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ISSUE #110
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ArrowThe 10 Most Ridiculous Things about the Midterm Elections
Allan Uthman

ArrowThe Worst Show on Television
An election night diary
Matt Taibbi

Forget the gay hooker; was Pastor Ted a tweaker?
Alexander Zaitchik

ArrowCrush, Kill, Destroy
Screw bipartisanship; it’s time for revenge.
Allan Uthman


ArrowCult Classic
Pseudoscience and Psychedelics in the Church of Scientology
Ian Murphy


ArrowThe Beast Page 3
Terrorist Emboldener

ArrowKino Korner: Movies
Borat, Saw III, Flags of Our Fathers, The Santa Clause 3

As divined by your ethereal guide

Arrow[sic] - Letters
Tool Box, Another Einstein Weighs In, Army Ad's Still Got It, A Real American Hero and more


continued - page 2

Haggard's boundless energy often dominated profiles of his New Life Church. A cover story in Christianity Today repeatedly describes Haggard as "ebullient" and "charismatic," and quotes a colleague who marveled: "Th[e] stuff just flows out of Ted." Words do "flow out" of some people. Especially when they're jacked up on speed.

The creation story of Haggard's New Life Church also has echoes of a speed-fueled start-up project. In the early days he sat around his garage building podiums out of buckets. He ran around Colorado Springs recruiting, talking to anyone who would listen. And when Haggard wasn't smiling—by conjecture, when he was coming down—he heard the voices, saw the demons. A May 2005 Harper's profile describes how "evil forces" would call Haggard late at night and threaten to kill him.

Then there is this litany of classic tweaker behavior, including an actual phone book activity:

[Haggard] assigned everyone in the [early] church names from the phone book they were to pray for. He sent teams to pray in front of the homes of supposed witches—in one month, ten out of fifteen of his targets put their houses on the market. His congregation “prayer-walked” nearly every street of the city.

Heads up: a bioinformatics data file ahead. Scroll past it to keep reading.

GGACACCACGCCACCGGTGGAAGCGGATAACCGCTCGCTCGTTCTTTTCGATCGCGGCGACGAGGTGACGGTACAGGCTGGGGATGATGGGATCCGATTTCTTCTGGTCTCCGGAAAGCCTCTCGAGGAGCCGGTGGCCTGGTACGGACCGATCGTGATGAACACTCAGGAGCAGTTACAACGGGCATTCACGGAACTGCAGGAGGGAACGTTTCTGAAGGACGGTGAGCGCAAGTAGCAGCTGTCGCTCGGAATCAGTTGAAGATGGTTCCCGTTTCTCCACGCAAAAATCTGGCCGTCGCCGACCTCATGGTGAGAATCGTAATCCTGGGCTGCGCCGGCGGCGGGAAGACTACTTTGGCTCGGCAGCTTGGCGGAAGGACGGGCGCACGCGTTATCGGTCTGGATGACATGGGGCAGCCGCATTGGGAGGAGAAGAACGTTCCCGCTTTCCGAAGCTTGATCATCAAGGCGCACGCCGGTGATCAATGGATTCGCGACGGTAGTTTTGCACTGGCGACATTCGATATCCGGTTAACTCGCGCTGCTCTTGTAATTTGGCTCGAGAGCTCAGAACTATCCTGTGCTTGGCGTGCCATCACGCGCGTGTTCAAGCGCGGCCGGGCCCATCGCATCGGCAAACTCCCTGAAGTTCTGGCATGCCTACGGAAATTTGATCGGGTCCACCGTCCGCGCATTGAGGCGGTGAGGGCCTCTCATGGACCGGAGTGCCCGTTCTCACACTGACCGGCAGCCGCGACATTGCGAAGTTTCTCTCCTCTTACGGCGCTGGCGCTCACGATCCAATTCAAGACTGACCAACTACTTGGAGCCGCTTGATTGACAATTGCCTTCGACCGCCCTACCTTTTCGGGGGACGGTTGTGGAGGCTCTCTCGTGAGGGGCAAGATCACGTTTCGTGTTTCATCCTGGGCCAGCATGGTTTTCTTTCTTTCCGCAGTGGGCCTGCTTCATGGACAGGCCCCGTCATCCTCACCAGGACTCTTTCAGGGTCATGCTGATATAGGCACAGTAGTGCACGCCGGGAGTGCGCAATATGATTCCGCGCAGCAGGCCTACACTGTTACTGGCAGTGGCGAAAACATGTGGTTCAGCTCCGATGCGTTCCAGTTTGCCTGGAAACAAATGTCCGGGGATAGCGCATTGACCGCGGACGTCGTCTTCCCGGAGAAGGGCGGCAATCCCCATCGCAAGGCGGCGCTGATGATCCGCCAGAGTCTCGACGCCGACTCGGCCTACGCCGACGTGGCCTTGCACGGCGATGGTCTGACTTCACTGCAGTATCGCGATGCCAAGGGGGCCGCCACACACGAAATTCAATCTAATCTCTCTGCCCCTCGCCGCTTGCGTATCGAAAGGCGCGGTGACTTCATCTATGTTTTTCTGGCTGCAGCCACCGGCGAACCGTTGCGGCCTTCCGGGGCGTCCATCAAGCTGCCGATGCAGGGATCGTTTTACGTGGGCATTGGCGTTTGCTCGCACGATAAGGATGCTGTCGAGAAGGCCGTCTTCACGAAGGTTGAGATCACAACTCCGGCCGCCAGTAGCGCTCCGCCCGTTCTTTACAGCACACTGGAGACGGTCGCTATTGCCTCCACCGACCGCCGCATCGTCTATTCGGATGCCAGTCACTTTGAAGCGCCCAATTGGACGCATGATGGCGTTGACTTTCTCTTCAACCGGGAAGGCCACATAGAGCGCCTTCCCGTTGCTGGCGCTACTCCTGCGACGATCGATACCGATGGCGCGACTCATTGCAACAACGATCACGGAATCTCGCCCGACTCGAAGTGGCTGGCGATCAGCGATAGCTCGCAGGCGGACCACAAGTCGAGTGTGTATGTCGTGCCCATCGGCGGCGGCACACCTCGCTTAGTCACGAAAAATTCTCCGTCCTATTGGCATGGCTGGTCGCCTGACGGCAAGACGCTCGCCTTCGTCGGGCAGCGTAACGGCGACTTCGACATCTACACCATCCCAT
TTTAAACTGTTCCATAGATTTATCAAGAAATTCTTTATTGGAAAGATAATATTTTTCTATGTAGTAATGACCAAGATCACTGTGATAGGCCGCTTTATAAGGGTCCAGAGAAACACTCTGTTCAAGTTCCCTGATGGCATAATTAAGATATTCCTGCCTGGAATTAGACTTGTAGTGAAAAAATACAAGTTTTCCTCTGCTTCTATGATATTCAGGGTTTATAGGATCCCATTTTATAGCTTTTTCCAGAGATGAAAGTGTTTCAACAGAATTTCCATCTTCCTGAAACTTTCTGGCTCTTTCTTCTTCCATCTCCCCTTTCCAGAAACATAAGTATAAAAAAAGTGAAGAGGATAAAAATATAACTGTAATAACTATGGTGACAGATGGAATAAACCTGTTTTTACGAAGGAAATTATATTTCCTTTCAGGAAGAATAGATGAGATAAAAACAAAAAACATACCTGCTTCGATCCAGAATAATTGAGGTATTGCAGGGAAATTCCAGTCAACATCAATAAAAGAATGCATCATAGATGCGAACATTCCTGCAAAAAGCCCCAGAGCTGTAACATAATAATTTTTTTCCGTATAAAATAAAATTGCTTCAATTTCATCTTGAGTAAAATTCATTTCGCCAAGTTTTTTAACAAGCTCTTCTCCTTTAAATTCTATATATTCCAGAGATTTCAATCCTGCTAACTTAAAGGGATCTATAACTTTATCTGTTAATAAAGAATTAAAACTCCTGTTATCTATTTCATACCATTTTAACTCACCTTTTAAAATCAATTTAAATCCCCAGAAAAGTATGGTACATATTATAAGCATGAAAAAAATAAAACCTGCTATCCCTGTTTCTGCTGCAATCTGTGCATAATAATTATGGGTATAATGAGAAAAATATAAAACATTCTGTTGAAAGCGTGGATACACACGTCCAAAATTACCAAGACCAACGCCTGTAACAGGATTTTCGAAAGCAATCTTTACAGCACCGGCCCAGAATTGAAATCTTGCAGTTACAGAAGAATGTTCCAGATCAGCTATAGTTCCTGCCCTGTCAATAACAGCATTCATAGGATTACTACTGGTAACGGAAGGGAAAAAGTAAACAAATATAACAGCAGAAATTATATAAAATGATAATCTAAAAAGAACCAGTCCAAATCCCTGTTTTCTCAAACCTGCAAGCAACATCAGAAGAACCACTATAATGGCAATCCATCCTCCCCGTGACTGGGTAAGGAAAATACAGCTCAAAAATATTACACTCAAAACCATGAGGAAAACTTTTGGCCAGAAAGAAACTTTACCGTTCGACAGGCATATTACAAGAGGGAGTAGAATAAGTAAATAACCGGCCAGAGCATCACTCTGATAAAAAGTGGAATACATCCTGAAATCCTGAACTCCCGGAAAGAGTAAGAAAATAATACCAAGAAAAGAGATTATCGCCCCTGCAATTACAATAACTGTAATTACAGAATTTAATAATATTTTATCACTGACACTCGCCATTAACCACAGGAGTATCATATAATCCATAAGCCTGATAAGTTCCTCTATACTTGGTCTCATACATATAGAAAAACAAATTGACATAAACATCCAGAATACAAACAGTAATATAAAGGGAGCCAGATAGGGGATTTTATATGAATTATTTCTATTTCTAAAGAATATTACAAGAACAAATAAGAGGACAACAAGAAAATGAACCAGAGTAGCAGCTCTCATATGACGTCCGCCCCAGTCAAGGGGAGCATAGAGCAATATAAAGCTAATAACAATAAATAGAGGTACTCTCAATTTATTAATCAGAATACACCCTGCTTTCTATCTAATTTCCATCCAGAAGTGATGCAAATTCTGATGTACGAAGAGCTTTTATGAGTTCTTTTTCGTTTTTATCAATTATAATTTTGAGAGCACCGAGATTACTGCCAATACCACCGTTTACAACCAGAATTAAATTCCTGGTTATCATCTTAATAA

If Haggard was indeed a speed freak, and I think he was, it was an understandable drug of choice. Every weekend, in front of thousands of swaying, chanting cultists, he had to entertain. It must have been draining—and dull as hell, despite all the heaven talk. Living within a short drive of a city known for its fine cut glass, why wouldn't Haggard, a hard-working father of five, chip away at the stuff to keep the energy level up? And if his wife wasn't up to it, why shouldn't he find someone to help take advantage of all those nerve clusters, placed there by Haggard's Lord Father, designed after His Own Perfect Image?

The reason, of course, is Jesus-drenched, hip-hop hooray hypocrisy, the currency that sustains the economy of the religious right in America. Haggard isn't allowed his pleasures because he spent so much of his life trying to deny them and much else besides to other people who were actually honest with themselves and others. And nobody likes a hypocrite, especially Mike Jones, the former hooker who deserves a decent book deal and who better not have accepted a pay-off to destroy all those hours of James Dobson choke-ball footage.

It's hard not to suspect the penthouse of the evangelical skyscraper is one big gay bathhouse, with Dobson in the center pool. It's probably only a matter of time before Tony Perkins, the Guy Smiley nitwit running the Dobson spin-off Family Research Council, gets caught in his own set of gay-hooker headlights. It's possible he even enjoyed the occasional double massage with his good friend Pastor Ted in Denver, while the two plotted how best to roll back the latest New England state court decision. In his election-week Family Research Council note to members, Perkins blew a note of mock-disgust at Haggard's "dark and repulsive" behavior. The italics are actually in the Perkins original.

Who put this cock in my mouth?!

It's true Haggard wasn't as bad as the D.C.-based Perkins, or his Colorado neighbor and spiritual mentor Dobson. Although a proud Republican and a self-professed leader of the religious right, Haggard was a relative moderate in that world. He understood that the environment was in serious trouble and that the Bible offered grounds for "Creation Care"; he claimed to admire the social gospel traditions in black churches; and he even lauded Lawrence v. Texas, in which the Supreme Court finally decriminalized sodomy in the state of Texas. Apparently Haggard's hypocrisy had bounds, after all. 

I have my doubts, however, that the same could be said for his meth habit.

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